Here's an attention-getting headline that came across my desk the other day: "Organic Ag Gets a Major Boost." The story in the Sacramento Bee went on to report that Washington State University, Colorado State University, and Michigan State University each have started the first U.S. college programs focused on organic agriculture. Hooray!
Now the catch. Along with this cool tidbit came a startling reality check: The force behind the new higher ed degrees is not necessarily a spreading eco-ethic or burgeoning altruism but, put simply, a supply problem. Apparently, our appetite for organic food has grown so huge—increasing 15 percent to 21 percent a year—that the small number of organic farmers in the United States have a tough time keeping up with demand.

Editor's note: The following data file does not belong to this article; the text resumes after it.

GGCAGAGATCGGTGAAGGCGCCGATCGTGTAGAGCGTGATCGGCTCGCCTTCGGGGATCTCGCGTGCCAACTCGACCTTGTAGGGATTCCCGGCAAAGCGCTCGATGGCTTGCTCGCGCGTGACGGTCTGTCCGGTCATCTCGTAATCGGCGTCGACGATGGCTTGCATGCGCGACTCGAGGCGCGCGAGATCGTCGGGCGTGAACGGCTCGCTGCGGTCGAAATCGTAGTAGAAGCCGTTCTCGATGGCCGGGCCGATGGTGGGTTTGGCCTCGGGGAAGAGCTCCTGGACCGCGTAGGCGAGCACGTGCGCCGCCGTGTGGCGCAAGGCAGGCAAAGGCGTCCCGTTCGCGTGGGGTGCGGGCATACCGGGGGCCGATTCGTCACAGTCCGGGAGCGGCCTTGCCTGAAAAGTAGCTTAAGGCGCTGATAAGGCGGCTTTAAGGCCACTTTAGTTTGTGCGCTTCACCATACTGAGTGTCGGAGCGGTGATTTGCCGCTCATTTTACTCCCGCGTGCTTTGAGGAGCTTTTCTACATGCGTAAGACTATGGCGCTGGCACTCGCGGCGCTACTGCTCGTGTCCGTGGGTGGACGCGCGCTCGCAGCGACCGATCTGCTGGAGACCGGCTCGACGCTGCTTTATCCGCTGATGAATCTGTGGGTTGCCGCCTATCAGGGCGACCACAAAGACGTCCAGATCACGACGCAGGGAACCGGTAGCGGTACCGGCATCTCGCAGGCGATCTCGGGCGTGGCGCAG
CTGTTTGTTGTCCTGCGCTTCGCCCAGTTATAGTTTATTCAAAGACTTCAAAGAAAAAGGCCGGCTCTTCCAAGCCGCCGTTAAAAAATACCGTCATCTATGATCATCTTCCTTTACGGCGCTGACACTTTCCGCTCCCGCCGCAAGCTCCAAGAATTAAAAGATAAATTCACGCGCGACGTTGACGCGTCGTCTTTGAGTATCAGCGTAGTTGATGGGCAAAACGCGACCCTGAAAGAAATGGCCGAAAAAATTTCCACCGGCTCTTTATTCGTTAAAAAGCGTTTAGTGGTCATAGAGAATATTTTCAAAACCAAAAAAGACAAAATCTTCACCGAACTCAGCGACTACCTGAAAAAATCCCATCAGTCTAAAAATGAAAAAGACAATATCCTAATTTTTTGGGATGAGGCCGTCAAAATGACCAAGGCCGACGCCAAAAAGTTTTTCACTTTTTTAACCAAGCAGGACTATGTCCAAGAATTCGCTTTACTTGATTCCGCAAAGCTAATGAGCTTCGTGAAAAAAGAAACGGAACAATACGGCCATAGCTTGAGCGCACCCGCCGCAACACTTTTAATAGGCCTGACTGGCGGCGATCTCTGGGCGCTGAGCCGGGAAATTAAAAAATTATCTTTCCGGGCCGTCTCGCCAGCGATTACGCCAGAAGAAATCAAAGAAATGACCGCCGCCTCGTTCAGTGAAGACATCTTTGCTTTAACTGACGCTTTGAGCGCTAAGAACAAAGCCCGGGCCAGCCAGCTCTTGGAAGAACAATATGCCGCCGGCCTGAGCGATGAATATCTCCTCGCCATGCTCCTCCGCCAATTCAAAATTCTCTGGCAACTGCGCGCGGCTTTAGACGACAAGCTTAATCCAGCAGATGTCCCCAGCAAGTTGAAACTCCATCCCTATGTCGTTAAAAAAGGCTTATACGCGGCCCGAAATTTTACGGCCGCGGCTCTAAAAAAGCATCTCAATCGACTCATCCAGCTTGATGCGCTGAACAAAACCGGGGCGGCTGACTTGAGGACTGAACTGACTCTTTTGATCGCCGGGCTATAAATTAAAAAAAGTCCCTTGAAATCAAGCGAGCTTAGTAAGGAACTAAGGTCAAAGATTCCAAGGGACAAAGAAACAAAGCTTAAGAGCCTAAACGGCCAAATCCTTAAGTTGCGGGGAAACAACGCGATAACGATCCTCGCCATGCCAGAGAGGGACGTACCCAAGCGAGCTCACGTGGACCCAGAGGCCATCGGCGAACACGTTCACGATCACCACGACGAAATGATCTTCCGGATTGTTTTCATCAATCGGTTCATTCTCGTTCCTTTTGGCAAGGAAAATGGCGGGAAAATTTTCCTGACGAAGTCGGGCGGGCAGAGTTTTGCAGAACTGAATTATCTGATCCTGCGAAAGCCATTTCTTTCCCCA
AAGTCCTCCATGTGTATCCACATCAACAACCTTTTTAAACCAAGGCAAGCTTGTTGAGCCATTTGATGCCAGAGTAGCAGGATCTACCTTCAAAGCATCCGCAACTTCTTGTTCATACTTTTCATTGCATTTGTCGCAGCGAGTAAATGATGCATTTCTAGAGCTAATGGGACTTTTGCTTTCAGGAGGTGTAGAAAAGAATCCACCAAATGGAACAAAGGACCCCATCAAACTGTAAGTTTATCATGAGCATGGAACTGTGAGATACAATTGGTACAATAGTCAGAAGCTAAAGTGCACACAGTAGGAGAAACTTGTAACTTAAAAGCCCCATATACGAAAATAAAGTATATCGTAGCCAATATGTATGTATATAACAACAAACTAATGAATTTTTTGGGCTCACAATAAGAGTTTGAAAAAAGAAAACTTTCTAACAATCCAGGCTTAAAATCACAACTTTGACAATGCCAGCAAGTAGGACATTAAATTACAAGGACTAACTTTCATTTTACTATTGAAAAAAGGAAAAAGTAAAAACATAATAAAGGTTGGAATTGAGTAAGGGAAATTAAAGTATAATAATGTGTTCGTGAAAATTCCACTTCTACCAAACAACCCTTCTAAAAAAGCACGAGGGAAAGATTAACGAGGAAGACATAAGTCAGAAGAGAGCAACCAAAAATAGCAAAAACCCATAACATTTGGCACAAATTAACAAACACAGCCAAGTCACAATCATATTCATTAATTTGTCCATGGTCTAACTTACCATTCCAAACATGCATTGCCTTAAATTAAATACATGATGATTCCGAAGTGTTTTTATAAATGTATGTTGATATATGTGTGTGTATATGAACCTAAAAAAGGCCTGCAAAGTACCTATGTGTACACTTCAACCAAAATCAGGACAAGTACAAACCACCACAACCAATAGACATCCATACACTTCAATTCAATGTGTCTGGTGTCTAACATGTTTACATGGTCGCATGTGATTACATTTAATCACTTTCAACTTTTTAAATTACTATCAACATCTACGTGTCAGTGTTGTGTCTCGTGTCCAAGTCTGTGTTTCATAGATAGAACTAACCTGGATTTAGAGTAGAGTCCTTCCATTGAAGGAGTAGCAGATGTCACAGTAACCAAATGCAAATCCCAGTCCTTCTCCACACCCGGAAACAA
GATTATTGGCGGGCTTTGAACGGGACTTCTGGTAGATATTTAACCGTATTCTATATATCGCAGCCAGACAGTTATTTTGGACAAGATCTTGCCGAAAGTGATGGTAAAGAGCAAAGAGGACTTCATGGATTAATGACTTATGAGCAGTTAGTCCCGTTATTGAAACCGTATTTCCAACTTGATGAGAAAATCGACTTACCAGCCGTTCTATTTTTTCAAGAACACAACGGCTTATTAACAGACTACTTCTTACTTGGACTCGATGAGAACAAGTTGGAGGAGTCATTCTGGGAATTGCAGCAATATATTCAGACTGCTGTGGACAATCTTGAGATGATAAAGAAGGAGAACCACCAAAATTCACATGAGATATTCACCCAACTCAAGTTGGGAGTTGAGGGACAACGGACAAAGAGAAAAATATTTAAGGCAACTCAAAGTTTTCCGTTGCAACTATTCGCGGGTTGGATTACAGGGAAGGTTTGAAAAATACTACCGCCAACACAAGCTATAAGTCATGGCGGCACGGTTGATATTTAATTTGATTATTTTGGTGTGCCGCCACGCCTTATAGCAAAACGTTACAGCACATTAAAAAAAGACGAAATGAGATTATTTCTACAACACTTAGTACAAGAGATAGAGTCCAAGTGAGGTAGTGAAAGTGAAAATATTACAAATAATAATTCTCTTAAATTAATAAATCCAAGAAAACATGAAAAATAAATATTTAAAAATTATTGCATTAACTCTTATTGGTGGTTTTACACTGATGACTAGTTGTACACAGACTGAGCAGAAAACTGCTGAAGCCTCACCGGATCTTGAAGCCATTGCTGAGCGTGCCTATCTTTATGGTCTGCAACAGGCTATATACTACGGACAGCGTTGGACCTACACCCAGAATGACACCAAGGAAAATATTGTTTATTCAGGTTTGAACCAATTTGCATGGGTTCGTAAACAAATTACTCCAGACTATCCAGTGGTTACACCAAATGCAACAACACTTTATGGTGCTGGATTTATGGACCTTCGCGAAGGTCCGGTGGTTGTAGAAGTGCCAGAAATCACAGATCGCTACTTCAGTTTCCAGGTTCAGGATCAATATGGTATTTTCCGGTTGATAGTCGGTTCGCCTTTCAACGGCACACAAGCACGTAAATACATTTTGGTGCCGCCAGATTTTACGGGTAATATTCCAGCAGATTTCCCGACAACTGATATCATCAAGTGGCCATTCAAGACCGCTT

Luckily, those college graduates who study organic agriculture eventually will become the growers you can turn to for your organic needs. In the meantime, some food manufacturers have come up with their own plans to boost organic farming. Stonyfield Farms and Organic Valley, for example, pay farmers to help them make the switch or increase organic production. Change will take time, but it gives me some hope that cleaning up agriculture is starting to become a lucrative living.
I hope you enjoy this news and the rest of our bug-killer-free coverage in our annual organics issue. On page 19, you'll find expert advice on picking the best organic cooking oils. Our feature story "Bloom" explains why it's healthier for you and the environment to choose organic flowers for every occasion. And in our Evolve column, Senior Editor Susan Esrey talks to renowned primatologist and organic food advocate Jane Goodall. Her latest book, Harvest for Hope (Warner Wellness, 2006), takes a hard look at the ugly ways some of our food is produced and ultimately guides us to better bites and better health.
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editor in chief